For the first time since joining the organization, defensive coordinator Steve Wilks addressed the media in 49ers garb.
While far more can be learned about the former Panthers interim head coach from the performance of his defenses (Panthers, Cleveland Browns, Arizona Cardinals, University of Missouri) over the last decade, he did offer some nuggets on Friday.
Wilks mentioned a host of players, like Nick Bosa, Javon Hargrave and Javon Kinlaw — the latter of whom Wilks described as “tremendous since I’ve been here,” having not missed a day of the offseason program.
But there were three players he delved into a bit deeper than the others. The first name is one that looms large in deciding how effective the 49ers’ front will be.
Drake Jackson has added muscle after “inconsistent” rookie year
Wilks pointed out that the identity of this defense, from Day 1 in the Shanahan-Lynch regime, has been defined by its front. With the addition of Kris Kocurek in 2019, that ethos has been rubber stamped.
San Francisco has 170 sacks since 2019, seventh-most in the NFL. That includes the cursed-from-the-get-go 2020 campaign, when they had 30 sacks, 22nd in the league. Excluding that 2020 season, they rank fourth in sacks since 2019 with 140.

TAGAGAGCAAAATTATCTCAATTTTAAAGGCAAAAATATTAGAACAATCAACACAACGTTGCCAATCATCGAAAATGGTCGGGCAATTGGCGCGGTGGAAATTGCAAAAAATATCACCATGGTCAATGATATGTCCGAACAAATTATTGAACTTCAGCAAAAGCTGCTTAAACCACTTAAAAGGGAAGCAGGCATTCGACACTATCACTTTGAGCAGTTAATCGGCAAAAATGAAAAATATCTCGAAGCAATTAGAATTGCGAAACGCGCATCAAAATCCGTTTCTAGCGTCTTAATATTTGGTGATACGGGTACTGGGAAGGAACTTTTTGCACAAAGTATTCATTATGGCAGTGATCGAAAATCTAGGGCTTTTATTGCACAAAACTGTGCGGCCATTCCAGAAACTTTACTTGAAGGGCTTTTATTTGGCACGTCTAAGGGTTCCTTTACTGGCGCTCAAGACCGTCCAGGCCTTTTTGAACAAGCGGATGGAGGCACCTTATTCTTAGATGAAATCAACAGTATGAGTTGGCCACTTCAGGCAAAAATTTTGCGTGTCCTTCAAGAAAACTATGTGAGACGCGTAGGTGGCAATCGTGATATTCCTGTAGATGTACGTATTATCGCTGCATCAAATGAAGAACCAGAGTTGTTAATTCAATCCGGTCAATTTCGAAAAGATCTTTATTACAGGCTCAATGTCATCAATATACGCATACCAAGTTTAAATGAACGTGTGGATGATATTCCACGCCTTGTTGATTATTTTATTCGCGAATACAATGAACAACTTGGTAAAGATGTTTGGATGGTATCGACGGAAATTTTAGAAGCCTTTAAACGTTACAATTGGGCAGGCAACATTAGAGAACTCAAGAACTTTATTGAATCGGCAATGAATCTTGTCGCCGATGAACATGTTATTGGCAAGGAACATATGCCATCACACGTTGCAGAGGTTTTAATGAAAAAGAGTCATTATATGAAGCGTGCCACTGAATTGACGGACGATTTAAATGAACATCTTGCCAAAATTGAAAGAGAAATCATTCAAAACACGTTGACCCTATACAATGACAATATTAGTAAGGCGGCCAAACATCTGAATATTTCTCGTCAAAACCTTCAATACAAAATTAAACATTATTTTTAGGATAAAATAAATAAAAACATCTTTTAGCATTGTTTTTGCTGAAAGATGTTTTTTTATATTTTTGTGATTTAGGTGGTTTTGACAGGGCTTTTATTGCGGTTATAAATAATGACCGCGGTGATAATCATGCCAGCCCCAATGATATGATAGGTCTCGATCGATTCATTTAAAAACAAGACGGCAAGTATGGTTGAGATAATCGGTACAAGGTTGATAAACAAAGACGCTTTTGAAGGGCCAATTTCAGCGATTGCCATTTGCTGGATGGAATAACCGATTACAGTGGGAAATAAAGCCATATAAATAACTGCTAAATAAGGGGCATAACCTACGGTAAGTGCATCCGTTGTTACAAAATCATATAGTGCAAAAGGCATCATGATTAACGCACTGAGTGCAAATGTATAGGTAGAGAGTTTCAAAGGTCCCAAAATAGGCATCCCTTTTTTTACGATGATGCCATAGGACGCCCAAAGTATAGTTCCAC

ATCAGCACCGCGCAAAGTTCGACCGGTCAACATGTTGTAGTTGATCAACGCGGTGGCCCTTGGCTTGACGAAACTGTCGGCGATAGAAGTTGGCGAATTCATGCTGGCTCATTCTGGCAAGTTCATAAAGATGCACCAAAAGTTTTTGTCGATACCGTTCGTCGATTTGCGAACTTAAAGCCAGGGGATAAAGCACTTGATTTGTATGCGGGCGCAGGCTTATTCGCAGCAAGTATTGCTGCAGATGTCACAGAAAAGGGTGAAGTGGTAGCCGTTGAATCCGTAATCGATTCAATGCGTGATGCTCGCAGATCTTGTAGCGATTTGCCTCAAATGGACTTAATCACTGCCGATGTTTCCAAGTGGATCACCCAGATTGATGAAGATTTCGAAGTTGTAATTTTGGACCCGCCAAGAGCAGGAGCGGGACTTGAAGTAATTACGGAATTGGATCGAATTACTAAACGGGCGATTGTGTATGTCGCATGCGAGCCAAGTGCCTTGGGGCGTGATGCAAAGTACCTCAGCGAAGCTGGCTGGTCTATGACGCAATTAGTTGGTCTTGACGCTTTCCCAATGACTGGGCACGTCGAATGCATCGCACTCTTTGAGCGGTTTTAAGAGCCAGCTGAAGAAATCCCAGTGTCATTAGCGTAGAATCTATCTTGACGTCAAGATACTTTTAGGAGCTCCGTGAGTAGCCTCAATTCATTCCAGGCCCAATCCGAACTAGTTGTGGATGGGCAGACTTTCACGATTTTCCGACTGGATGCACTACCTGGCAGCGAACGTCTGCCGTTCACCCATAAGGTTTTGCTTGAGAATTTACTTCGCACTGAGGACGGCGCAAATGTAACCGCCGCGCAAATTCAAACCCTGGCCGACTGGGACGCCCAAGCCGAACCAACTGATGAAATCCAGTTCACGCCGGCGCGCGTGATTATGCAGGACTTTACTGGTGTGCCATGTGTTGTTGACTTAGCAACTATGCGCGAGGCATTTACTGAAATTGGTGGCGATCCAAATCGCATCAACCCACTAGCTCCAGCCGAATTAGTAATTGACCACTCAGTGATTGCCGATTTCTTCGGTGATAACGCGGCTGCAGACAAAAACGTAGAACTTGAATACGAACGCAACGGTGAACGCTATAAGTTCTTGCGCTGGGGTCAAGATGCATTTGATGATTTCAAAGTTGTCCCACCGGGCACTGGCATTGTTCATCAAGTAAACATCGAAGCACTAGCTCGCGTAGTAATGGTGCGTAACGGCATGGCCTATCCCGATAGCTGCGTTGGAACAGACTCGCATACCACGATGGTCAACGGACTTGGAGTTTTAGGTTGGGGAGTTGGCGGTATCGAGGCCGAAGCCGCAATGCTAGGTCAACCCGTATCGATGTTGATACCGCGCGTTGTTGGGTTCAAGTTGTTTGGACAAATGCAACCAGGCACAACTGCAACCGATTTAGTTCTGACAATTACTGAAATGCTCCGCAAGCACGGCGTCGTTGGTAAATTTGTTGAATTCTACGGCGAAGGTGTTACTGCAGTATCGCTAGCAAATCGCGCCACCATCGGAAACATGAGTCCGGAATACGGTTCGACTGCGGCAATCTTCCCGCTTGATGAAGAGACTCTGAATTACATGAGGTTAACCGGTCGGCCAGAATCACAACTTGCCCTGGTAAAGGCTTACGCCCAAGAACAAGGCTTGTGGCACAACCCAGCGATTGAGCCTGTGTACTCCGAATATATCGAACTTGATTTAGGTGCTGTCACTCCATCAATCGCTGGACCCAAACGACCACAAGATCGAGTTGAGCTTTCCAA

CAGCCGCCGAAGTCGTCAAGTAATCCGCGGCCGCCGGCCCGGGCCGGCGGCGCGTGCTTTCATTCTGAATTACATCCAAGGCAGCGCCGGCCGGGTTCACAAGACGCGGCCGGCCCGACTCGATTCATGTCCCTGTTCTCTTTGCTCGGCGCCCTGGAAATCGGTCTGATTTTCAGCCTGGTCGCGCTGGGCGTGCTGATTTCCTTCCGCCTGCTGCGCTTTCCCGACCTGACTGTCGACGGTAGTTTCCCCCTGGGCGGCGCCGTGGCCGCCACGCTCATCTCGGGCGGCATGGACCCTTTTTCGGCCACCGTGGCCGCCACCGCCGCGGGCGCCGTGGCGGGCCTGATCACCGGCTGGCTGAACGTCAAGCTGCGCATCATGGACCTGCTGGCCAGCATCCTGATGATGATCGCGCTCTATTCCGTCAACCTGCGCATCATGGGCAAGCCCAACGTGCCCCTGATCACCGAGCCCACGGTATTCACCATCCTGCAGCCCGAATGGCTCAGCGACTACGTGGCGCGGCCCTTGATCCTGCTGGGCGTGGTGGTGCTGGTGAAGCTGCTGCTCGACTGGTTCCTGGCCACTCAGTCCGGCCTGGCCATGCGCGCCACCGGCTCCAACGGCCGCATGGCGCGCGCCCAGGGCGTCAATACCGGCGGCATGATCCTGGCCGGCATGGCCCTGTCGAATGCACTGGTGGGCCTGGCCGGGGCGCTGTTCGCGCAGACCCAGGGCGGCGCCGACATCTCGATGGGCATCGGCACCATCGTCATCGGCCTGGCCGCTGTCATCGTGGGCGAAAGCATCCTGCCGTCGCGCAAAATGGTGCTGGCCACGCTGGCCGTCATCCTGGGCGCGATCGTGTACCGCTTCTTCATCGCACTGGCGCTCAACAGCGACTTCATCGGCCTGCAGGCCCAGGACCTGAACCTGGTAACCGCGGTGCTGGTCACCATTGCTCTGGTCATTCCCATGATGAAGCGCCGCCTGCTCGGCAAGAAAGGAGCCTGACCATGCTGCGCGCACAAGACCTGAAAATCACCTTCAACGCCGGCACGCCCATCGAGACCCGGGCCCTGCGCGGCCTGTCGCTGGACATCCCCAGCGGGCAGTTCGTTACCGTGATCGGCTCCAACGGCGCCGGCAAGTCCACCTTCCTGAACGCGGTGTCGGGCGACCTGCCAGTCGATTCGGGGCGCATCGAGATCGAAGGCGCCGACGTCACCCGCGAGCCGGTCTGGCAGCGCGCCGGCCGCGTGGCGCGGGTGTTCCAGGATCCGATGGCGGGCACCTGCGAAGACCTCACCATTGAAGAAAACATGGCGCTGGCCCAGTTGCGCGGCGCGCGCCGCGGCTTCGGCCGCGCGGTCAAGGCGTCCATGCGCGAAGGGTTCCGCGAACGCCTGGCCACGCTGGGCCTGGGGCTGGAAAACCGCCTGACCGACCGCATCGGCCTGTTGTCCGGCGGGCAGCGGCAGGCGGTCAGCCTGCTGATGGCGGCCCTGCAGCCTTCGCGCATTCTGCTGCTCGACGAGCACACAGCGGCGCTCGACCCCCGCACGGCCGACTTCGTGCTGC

But aside from a DPOY season last year from Bosa (18.5 sacks), they lagged in that aspect last season. Samson Ebukam (5.0 sacks) and Charles Omenihu (4.5 sacks) were the only other semi-regular contributors, and both departed this offseason.
That begs questions of Drake Jackson, who had a promising start to his rookie season, and finished fourth on the team in sacks (3.0 last year) before being benched for the final four games of the season and five of the final six, including the entire playoff run.
It was suggested that Jackson wasn’t quite in the physical shape he needed to be in order to sustain an entire season.
Wilks said he needs to and has added weight to his frame.
“Drake has been here all spring working out, doing the things that he needs to do to improve his game,” Wilks said. “He’s gained a lot of weight, he’s in there with Kocurek and I’m just excited to see exactly what he’s going to do and how he’s going to progress in his second year.”
Pressed for more insight, Wilks recognized the peaks and valleys in Jackson’s season.
“A lot of inconsistency, I saw a lot of talent, a lot of skillset, but someone that needs to really, as I just talked about, get a little stronger, get a little bigger,” Wilks said. “He’s working hard, so I’m looking forward to him once again, taking that sophomore leap. That second year and really improving and doing some good things.”
Jackson’s standing is significant because the 49ers have options to make a move.